An airliner with 98 people on board crashed in Kazakhstan shortly after takeoff early Friday, killing at least 12 and injuring 54 others, authorities said.
Kazakhstan's Civil Aviation Committee said in a statement the Bek Air plane hit a concrete fence and a two-story building after takeoff from Almaty International Airport.
Local authorities had earlier put the death toll at 15, but the Interior Ministry of the Central Asian nation later revised the figure downward, without giving an explanation.
Flight 2100, a Fokker-100 aircraft, was heading to the capital, Nur-Sultan, formerly known as Astana, when it lost attitude at 7:22 a.m. local time.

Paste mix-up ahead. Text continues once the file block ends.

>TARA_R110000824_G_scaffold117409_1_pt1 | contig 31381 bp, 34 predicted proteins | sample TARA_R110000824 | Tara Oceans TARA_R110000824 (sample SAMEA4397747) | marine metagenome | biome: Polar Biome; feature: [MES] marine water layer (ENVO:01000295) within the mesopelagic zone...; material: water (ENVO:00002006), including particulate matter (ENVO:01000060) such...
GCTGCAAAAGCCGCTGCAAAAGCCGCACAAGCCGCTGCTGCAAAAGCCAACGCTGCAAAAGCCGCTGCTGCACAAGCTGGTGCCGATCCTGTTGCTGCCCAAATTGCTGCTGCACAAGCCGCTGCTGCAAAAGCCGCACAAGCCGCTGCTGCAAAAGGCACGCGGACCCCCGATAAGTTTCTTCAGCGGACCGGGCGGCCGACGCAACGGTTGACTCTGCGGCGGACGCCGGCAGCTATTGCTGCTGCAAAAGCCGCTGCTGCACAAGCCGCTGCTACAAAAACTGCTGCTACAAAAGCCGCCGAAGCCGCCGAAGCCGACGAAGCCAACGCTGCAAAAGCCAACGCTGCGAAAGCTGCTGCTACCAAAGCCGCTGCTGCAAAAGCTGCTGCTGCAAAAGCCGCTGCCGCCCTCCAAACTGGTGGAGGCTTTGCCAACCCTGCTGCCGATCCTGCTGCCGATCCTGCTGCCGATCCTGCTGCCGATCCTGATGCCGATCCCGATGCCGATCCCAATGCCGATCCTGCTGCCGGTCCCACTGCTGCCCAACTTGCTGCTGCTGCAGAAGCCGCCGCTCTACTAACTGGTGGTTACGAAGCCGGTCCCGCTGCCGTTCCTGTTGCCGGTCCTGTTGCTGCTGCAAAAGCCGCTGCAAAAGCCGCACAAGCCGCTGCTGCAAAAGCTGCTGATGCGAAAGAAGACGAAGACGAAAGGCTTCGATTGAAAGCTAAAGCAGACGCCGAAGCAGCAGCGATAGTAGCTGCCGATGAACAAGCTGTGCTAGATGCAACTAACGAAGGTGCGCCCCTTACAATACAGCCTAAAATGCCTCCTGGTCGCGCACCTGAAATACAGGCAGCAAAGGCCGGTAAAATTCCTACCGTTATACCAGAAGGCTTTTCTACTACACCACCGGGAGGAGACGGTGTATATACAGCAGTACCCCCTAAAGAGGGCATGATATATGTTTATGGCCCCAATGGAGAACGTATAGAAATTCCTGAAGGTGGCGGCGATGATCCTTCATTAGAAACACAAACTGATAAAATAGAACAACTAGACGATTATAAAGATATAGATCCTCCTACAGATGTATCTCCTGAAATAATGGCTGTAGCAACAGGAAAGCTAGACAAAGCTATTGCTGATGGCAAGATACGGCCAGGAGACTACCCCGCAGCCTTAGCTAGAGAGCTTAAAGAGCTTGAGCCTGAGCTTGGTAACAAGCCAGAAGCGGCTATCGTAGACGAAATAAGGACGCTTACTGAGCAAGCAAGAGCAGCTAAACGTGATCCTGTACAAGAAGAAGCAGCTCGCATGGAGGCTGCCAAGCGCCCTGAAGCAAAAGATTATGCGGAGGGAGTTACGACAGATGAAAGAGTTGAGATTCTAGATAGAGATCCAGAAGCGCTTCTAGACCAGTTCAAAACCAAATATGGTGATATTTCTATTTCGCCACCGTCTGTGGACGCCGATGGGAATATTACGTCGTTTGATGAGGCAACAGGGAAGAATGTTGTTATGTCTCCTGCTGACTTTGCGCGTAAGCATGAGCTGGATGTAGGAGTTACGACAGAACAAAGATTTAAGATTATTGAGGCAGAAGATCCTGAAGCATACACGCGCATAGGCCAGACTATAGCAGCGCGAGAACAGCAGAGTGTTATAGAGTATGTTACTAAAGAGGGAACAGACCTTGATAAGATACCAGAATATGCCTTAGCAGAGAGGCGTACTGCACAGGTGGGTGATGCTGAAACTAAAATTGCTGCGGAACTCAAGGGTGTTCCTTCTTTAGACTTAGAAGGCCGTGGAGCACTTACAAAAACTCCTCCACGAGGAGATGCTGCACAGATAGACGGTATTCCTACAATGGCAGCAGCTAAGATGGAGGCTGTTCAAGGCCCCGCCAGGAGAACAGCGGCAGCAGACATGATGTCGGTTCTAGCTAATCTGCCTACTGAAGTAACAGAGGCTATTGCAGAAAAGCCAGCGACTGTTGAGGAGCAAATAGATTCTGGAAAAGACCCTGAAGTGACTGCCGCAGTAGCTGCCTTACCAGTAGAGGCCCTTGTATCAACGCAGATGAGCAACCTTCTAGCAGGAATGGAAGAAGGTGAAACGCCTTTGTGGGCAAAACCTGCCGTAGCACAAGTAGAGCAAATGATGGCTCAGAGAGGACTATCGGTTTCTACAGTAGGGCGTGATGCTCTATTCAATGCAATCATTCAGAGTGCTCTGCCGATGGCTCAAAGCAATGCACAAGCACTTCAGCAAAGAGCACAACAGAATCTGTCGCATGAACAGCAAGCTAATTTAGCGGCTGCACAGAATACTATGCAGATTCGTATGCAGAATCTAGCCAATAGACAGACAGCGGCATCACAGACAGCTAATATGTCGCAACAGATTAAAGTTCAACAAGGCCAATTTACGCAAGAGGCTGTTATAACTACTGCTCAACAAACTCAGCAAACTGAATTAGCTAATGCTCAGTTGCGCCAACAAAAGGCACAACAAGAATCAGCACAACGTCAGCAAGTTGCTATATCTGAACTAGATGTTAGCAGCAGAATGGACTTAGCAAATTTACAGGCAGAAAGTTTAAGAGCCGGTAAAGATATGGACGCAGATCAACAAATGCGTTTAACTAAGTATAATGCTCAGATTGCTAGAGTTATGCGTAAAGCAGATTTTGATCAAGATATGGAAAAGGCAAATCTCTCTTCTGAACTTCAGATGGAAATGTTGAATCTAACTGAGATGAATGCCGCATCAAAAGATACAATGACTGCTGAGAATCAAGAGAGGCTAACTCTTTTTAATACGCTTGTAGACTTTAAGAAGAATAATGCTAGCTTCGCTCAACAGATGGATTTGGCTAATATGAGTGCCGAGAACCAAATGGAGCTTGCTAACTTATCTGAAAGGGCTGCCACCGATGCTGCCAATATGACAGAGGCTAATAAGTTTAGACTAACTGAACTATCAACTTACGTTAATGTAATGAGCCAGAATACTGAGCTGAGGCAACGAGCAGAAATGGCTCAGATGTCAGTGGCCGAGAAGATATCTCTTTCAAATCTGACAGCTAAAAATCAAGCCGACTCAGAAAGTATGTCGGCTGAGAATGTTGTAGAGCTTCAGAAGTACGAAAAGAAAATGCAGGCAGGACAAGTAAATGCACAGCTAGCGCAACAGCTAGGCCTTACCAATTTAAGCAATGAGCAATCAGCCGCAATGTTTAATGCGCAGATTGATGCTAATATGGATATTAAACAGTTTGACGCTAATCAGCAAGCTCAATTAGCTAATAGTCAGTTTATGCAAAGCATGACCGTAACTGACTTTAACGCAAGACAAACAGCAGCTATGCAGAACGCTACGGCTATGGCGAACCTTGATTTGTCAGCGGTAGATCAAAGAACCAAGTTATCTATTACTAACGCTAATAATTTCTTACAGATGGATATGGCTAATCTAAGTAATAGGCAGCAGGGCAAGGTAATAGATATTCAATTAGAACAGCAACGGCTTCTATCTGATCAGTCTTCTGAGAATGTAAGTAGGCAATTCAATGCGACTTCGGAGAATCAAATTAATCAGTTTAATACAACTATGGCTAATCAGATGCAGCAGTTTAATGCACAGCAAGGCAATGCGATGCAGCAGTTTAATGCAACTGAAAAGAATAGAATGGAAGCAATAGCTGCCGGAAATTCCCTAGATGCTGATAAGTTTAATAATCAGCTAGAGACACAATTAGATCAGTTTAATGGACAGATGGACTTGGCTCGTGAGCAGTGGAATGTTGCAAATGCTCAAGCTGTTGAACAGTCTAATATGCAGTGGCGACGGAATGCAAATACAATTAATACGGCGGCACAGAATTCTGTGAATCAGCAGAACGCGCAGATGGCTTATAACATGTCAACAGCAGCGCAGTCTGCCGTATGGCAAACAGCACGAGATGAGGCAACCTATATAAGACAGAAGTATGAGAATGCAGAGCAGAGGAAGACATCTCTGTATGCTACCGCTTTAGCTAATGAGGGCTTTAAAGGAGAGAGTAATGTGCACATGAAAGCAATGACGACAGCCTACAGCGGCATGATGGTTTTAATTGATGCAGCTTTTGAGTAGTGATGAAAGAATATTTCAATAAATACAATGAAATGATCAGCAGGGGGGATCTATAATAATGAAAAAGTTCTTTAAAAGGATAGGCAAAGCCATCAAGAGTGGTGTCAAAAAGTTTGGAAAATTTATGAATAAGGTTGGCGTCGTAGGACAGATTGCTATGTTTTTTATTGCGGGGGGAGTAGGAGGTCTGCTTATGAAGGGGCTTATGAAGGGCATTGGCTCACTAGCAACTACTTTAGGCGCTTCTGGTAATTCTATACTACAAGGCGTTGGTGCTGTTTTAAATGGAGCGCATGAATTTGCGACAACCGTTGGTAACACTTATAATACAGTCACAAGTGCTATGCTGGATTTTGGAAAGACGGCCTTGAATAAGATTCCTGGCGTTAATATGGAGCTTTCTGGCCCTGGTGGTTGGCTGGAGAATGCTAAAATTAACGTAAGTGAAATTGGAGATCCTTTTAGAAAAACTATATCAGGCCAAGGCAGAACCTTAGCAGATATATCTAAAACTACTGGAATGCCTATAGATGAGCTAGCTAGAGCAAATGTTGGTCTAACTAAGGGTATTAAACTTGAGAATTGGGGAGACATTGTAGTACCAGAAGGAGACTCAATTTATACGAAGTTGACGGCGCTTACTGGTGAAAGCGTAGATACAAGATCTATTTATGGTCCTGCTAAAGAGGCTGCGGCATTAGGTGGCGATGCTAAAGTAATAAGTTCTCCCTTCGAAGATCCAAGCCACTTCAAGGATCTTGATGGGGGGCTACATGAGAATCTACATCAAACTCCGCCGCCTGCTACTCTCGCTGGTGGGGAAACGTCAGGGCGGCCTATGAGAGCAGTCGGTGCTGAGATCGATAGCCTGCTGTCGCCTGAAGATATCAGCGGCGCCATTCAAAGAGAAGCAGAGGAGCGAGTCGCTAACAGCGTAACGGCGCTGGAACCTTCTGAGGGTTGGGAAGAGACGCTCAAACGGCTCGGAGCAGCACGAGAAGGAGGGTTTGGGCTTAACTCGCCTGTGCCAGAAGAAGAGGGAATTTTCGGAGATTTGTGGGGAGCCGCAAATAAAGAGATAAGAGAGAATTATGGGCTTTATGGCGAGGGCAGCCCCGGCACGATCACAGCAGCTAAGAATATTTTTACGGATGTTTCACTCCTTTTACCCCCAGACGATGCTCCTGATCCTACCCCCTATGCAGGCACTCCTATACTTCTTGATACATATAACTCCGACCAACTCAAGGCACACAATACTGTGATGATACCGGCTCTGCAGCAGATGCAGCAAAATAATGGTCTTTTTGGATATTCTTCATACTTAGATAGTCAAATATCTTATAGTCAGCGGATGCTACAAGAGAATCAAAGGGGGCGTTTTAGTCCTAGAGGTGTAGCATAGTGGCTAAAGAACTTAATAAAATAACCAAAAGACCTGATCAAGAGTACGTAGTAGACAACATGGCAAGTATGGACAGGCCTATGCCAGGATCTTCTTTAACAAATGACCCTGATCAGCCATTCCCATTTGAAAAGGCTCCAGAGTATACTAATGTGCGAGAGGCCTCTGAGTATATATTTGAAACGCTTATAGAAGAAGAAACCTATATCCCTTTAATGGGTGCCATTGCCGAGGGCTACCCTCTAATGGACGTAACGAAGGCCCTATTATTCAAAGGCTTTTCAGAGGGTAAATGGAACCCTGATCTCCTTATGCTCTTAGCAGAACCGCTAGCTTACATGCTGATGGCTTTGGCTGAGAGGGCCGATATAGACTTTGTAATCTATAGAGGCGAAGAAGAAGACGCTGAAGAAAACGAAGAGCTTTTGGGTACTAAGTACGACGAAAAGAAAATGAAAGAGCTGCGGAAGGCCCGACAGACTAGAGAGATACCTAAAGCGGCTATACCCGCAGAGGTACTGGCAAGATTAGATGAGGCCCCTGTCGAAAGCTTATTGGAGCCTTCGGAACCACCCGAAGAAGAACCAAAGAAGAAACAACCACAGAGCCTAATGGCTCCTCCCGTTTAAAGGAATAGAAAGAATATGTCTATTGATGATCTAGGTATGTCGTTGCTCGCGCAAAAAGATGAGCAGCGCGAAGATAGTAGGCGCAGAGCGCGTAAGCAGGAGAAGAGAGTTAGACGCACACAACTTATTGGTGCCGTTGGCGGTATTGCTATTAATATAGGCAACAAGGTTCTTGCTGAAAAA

Authorities say all Bek Air flights in Kazakhstan were immediately suspended pending the investigation of the crash.
The manufacturer of the Fokker-100, a medium-sized, twin-turbofan jet airliner, went bankrupt in 1996 and production of the plane stopped the following year.
The cause of the crash was unclear, but the central Asian country's deputy prime minister, Roman Sklyar, said authorities were looking into pilot error or technical failure.
Upwards of 1,000 first responders were working at the crash site, which was covered in snow. Dozens of people showed up at a local blood bank to donate.
The government said it would pay families of the victims about $10,000 apiece.
Kazakh President Kassym-Jomart Tokayev ordered an inspection of all airlines in the country, along with the aviation infrastructure. Eighteen passenger airlines and four cargo carriers are registered in Kazakhstan.